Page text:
Looking back, moving forward
New York family discovers UI expertise—and ‘Iowa nice’—in the care for their son
For years, Myat Haggart’s parents have been searching for answers.
Myat, a 10-year-old living in New York City, has been blind since age 5. He also wears bilateral hearing aids to help with hearing loss and has other health issues.
In fall 2015, after testing showed Myat had a rare genetic mutation, his mother, Kara Bohnenstiel, learned something extraordinary. An Internet search revealed that researchers at the University of Iowa had been studying the same mutation in their lab. They had also treated other patients with an eye disease similar to Myat’s.
Kara immediately e-mailed one of the doctors who had authored the study. In less than 48 hours, she and her husband, Scott Haggart, were on the phone with the doctor and one of his colleagues. Alex Bassuk, MD, PhD, a pediatric neurologist at University of Iowa Stead Family Children’s Hospital, and Vinit Mahajan, MD, PhD, an ophthalmologist at University of Iowa Hospitals & Clinics, spent two hours one Sunday afternoon learning about Myat and talking about their research.
“Obviously they are trying to learn more about the science [behind this], but they are kind-hearted people too,” Kara says.
Kara and Scott were excited about the prospect of bringing their son to UI Stead Family Children’s Hospital—so excited that they switched insurance providers so Myat could receive care in Iowa City. During a school break in February, they came to UI Stead Family Children’s Hospital for appointments and a short hospital stay. Their experience exceeded expectations−from a medical standpoint and an emotional one.
“He had so many amazing, positive experiences,” explains Kara.
Treating Myat’s condition
While at UI Stead Family Children’s Hospital, Myat underwent a series of tests.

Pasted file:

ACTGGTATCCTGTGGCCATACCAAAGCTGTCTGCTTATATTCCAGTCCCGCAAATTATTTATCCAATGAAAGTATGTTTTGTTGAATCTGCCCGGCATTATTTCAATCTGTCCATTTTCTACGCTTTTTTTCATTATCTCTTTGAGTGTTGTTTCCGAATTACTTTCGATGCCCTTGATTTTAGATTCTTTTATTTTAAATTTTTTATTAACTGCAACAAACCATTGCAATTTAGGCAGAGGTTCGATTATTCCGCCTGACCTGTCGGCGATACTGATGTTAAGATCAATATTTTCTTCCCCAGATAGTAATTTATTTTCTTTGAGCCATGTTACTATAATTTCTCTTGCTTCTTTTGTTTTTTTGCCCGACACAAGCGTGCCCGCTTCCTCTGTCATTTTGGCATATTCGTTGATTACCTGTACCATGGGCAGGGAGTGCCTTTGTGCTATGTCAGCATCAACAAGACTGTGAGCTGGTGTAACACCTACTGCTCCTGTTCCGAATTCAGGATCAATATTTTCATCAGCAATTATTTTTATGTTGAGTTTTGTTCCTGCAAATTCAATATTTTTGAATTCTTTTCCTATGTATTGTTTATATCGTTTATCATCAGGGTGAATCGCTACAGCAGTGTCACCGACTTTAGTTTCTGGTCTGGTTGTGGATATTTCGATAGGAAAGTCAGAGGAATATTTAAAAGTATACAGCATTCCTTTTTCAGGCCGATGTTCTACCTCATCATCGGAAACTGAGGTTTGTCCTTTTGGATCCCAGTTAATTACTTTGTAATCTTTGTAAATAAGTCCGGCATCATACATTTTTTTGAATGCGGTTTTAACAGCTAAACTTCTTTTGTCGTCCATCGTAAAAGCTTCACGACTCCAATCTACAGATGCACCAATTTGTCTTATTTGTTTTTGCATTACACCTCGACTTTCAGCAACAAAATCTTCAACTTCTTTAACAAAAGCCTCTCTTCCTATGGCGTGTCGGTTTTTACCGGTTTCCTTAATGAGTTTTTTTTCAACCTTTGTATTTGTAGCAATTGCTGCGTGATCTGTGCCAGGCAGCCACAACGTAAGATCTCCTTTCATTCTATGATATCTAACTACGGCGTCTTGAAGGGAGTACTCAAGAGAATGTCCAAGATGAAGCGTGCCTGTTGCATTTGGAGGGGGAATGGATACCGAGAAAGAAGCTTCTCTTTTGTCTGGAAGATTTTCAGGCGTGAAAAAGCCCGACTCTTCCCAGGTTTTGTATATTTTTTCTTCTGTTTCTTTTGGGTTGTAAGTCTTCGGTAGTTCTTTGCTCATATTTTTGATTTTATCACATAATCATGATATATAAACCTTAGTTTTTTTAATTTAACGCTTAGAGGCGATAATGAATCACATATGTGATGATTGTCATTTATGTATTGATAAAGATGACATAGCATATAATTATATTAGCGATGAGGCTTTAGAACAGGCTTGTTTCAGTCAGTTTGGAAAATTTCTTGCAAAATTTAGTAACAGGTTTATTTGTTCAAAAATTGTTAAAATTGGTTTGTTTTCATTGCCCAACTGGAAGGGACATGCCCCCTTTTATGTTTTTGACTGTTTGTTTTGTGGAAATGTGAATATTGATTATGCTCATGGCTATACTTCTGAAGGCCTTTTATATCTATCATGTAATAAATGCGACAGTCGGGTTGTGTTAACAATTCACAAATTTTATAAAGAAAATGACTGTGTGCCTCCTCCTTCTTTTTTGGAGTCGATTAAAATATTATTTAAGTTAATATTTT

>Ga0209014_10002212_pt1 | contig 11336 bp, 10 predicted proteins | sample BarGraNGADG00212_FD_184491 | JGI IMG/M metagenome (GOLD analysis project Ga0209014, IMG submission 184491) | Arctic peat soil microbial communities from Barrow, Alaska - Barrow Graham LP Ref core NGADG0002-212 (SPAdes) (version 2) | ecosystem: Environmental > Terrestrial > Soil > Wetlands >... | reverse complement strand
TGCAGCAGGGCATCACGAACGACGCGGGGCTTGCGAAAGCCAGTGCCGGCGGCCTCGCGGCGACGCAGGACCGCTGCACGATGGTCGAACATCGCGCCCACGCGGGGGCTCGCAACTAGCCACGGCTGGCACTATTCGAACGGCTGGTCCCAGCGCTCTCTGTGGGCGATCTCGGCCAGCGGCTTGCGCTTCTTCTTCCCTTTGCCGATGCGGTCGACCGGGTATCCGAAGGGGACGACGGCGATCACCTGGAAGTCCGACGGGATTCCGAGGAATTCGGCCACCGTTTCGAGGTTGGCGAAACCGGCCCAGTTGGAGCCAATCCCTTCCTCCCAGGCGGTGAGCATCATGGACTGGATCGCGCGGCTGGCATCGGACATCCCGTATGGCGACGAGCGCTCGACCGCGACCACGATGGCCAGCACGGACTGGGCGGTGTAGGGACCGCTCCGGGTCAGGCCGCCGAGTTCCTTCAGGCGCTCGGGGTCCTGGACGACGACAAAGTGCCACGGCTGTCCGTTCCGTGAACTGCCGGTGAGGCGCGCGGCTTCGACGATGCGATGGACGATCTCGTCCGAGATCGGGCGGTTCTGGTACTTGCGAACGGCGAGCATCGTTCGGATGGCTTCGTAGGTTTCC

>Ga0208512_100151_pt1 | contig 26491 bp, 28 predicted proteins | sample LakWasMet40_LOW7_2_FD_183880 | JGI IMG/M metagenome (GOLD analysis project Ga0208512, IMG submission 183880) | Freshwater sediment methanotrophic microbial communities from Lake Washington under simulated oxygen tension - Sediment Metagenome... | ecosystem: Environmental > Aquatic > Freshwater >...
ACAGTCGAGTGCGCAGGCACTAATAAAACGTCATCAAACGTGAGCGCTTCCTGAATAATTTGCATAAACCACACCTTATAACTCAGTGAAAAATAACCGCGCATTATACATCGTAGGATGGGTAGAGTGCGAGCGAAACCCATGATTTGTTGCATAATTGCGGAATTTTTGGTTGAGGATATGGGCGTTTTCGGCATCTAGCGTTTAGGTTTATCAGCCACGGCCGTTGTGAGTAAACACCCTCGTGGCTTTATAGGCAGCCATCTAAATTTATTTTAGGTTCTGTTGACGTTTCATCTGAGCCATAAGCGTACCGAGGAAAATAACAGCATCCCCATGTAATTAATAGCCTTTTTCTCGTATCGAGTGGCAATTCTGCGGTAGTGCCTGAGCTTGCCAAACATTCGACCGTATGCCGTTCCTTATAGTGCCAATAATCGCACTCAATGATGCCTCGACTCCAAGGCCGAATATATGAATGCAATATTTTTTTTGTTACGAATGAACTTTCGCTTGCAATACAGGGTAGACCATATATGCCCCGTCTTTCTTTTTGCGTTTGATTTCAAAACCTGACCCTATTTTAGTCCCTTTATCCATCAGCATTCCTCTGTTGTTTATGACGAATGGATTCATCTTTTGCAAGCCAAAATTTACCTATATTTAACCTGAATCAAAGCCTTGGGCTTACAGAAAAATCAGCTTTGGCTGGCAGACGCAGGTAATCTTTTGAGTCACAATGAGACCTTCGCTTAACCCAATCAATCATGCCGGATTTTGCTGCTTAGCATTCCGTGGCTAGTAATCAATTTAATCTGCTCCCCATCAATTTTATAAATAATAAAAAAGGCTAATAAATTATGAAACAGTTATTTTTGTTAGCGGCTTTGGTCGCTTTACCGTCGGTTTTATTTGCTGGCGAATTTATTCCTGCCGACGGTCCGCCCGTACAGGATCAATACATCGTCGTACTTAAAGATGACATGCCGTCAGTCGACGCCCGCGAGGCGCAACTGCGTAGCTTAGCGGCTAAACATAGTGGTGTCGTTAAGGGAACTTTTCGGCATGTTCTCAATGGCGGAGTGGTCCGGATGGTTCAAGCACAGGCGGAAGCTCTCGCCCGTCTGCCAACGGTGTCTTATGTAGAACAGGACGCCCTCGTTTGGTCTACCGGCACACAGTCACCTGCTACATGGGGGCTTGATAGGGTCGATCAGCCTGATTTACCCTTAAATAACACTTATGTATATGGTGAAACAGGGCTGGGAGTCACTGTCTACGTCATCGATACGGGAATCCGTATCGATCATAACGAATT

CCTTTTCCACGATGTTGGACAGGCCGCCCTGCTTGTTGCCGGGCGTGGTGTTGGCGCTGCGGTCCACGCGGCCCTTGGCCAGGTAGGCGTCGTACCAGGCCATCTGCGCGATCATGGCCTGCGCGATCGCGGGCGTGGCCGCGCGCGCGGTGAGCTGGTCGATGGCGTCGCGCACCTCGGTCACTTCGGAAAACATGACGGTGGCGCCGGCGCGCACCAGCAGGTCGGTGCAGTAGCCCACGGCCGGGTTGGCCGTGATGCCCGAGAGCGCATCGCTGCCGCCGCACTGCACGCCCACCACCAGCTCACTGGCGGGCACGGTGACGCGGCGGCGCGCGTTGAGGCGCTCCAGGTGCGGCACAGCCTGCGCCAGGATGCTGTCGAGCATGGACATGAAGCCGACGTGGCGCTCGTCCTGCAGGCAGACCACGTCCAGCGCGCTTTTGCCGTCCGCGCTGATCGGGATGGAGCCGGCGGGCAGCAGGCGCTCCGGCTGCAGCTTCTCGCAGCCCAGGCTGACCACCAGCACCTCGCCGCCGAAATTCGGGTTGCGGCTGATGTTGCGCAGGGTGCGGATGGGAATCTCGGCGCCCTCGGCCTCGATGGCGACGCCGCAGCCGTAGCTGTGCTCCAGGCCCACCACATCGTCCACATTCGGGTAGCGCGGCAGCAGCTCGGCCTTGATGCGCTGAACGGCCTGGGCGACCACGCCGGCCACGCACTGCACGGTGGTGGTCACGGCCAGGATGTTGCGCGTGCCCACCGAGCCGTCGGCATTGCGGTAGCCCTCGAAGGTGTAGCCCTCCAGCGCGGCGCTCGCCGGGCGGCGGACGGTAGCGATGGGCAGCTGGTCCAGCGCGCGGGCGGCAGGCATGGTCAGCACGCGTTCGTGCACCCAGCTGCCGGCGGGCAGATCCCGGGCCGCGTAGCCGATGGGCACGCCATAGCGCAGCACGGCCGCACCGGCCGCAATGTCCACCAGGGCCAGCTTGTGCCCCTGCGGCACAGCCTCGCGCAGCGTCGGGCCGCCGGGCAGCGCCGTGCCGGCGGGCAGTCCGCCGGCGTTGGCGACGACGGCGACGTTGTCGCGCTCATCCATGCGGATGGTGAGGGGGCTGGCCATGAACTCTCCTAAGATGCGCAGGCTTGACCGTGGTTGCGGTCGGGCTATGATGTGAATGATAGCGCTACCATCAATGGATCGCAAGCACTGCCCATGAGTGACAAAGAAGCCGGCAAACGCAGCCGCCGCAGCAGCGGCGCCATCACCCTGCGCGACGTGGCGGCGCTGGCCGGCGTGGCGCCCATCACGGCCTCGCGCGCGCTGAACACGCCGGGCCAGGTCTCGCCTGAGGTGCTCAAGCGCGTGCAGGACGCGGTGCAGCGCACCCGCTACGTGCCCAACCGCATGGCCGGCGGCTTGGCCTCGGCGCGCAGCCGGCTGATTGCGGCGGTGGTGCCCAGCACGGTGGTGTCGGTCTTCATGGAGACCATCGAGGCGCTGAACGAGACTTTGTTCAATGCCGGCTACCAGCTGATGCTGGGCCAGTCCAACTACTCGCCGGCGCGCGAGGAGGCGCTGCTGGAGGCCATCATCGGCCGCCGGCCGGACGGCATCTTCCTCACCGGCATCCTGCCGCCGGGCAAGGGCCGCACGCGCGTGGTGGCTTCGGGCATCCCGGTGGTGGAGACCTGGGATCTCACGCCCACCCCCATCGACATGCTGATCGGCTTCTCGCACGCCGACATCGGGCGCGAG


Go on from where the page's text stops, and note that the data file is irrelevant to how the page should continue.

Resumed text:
“We are trying to think of him holistically,” says Bassuk. “We were trying to look for inflammation in other parts of his body.”
The team believes that inflammation is responsible for Myat’s hearing loss and other conditions. Indeed, their research indicates that Myat’s mutation could cause problems throughout a person’s body. So far, though, other patients with the mutation have shown only symptoms of eye disease.
Pediatric rheumatologist Polly Ferguson, MD, also met with Myat and his parents.
“The biggest thing for me is to save his hearing,” says Ferguson.
Based on their research and an examination of Myat, the doctors started him on anti-inflammatory therapies. It’s too early to tell what effect the treatment will have, but everyone is cautiously optimistic.
“I am so excited about the new treatment protocol developed at the University of Iowa,” Kara says.
And if Myat responds well, the doctors will have strong evidence that his conditions have been caused by inflammation throughout his body, according to Ferguson.
While Myat was in Iowa City, Bassuk also arranged for a consultation with Eyad Hanna, MD, a pediatric gastroenterologist. During the family’s stay at UI Stead Family Children’s Hospital, Bassuk helped to coordinate Myat’s care. He ushered the family throughout the hospital and discussed Myat’s symptoms with other members of the care team. The family had never experienced coordinated care before. As Iowa’s only comprehensive children’s hospital, UI Stead Family Children’s Hospital brings together every pediatric specialty under one roof. Rather than an individual doctor caring for Myat, teams of pediatric experts worked together to consider how all of his conditions might be related, allowing Myat to receive the best possible care.
To Myat’s mother, UI Stead Family Children’s Hospital is a “joyous, hopeful place.”
“Everything is so fast in New York City,” Kara says. “At UI Stead Family Children’s Hospital, everyone took the time and created a much more relaxed child.”
Even small things, such as applying a numbing cream before an IV to reduce Myat’s pain, made a big difference. Kara was impressed with the hospital’s commitment to family-centered care, too.